3. The trial Court framed as many as seven issues. On issue No. 2, it held that the plaintiffs are not the owners of the 8 sq. yards of land shown by the letters 'ABLG' on the plaint map; on issue No. 6 that the land in suit is 'nazul' land; on issues Nos. 1, 3 and 7 that the defendant-Municipal Board had a right to grant 'Patta' of the land; that there was no evidence to show that the 'Patta' had been cancelled, and at any rate, the 'Patta' having been cancelled, according to the plantiffs, after the completion of the constructions, they could not be demolished because of the doctrine of factum valet; and that the plaintiffs did not suffer any special damage by reason of the disputed constructions and had, therefore, no right to maintain the suit. No arguments were addressed before the trial Court on issue No. 4, Even so, the trial Court decided the issue which was whether the plaintiffs had any cause of action against the defendants in the negative. In the result as already noticed above, the trial Court dismissed the suit.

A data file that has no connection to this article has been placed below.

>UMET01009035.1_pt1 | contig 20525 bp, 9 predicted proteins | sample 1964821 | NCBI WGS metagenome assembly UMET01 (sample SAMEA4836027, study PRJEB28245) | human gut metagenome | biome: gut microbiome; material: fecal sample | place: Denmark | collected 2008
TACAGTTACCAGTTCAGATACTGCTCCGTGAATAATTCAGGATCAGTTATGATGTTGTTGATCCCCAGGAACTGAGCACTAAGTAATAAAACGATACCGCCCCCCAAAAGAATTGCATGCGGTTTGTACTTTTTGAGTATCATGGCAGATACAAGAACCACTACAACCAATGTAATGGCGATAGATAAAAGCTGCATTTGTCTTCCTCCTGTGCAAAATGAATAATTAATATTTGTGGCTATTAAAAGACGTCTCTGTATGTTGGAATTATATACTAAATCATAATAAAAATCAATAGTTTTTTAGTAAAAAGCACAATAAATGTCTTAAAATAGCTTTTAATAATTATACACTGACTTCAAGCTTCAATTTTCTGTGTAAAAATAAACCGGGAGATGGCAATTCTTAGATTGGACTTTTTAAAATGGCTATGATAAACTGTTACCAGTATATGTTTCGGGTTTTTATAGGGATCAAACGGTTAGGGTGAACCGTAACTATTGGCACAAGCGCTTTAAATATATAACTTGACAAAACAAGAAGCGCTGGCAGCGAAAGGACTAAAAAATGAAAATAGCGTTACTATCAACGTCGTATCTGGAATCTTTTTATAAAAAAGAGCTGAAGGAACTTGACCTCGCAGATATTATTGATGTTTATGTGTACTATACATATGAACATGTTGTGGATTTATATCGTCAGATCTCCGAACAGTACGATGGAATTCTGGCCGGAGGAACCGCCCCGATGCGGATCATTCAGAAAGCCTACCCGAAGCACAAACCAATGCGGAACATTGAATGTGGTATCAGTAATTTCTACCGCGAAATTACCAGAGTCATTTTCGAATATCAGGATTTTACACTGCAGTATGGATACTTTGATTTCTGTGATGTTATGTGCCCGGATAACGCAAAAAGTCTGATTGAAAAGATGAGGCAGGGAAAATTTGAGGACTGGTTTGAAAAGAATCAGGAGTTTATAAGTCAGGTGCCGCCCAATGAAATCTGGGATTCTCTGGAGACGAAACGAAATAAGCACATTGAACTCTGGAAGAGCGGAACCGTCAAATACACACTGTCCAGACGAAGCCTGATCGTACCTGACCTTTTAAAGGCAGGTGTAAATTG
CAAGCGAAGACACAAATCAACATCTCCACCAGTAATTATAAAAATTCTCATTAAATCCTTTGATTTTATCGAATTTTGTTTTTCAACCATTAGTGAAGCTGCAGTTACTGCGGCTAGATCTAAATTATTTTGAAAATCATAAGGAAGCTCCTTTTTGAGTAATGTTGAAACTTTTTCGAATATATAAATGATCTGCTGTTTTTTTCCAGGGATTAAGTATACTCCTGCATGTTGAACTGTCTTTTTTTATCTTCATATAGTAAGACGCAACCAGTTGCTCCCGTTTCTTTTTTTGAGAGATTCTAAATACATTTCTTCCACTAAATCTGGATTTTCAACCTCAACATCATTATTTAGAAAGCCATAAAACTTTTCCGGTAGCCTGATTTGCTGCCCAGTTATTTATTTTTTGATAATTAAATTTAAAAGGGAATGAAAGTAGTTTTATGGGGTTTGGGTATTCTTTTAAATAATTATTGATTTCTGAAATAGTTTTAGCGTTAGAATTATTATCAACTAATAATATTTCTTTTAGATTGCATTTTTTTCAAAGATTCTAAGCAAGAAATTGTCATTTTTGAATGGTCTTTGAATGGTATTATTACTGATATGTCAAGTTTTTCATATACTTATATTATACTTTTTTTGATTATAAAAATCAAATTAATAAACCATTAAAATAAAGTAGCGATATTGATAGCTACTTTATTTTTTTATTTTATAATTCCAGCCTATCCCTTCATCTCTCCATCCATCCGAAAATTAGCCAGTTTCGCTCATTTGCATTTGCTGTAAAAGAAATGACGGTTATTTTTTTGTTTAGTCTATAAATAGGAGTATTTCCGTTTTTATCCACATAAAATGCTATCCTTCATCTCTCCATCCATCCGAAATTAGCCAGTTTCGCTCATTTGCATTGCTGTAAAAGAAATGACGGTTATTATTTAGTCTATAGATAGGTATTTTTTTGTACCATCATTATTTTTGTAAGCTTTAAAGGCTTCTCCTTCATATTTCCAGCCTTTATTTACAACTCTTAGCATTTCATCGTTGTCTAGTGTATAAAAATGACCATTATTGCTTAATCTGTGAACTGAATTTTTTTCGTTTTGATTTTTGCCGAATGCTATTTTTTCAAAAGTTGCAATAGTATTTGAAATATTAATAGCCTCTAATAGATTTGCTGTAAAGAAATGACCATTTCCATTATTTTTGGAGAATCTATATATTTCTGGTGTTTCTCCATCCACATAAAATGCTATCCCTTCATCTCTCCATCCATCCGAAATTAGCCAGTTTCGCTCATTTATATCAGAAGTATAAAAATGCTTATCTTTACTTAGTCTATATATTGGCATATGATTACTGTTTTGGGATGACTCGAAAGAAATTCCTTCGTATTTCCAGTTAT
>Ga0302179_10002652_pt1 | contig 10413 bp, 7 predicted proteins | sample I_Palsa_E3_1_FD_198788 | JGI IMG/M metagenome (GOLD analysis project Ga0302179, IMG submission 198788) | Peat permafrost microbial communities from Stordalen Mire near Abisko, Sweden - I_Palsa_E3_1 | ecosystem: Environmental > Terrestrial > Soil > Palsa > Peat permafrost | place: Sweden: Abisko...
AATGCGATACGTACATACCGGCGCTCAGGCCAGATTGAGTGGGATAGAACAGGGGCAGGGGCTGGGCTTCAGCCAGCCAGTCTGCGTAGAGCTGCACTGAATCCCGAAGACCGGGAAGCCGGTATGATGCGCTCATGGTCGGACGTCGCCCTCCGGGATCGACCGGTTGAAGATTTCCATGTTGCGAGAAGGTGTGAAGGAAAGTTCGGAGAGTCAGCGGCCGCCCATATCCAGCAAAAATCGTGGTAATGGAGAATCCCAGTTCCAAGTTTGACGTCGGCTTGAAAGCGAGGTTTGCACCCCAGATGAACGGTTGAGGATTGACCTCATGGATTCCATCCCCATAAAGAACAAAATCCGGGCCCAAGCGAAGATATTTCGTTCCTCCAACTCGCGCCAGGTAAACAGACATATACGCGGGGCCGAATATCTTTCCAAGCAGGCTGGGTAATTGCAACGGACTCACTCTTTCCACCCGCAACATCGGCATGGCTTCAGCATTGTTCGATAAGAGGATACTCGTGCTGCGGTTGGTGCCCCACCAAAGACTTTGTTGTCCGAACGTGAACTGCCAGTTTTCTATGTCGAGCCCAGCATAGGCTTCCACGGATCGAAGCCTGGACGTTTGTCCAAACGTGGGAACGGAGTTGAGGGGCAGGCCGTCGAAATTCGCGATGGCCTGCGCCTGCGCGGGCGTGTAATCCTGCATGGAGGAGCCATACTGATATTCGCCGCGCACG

4. Before the lower appellate Court, the first point which was raised for its determination was whether the plaintiffs are owners of any part of the land in suit, the reference being to the 8 sq. yards of land, shown by the letters 'ABLG' on the plaint map, claimed by the plaintiffs to be theirs. This point was decided against the plaintiffs and that finding has not been challenged before me as it is a finding of fact based on appraisal of the evidence on record. The second point raised for determination before the lower appellate Court was whether the plaintiffs can seek demolition of the construction even if they are not owners of any part of the land in dispute. It was contended for the plaintiffs that they had suffered special damages and are entitled to an opening on the road side and the constructions had been raised by a person who had noright to do so. The lower appellate Court observed that the Municipal Board was entrusted with the management of the land and had in exercise of that right let it out to the second defendant; and that it was not a case in which the demolition might be sought on the basis that the constructions were a public nuisance. It observed that if the case would have been of construction on a public road by a person who had no right then the question would have arisen whether an individual can seek the removal of the nuisance. However, since the constructions were raised with the permission of the defendant-Municipal Board, they could not be regarded a nuisance inasmuch as the rights of the defendant-Municipal Board to use the land lying on the side of the road could not be challenged. The lower appellate Court then proceeded to find that the plaintiffs did not have a door opening on the side of the road in question. It was urged for the plaintiffs that there was no convincing evidence to show that the land was 'nazul' land but in the opinion of the lower appellate Court, the point was not material because the plaintiffs had failed to prove their own title and that being so, the title of the defendant was not relevant.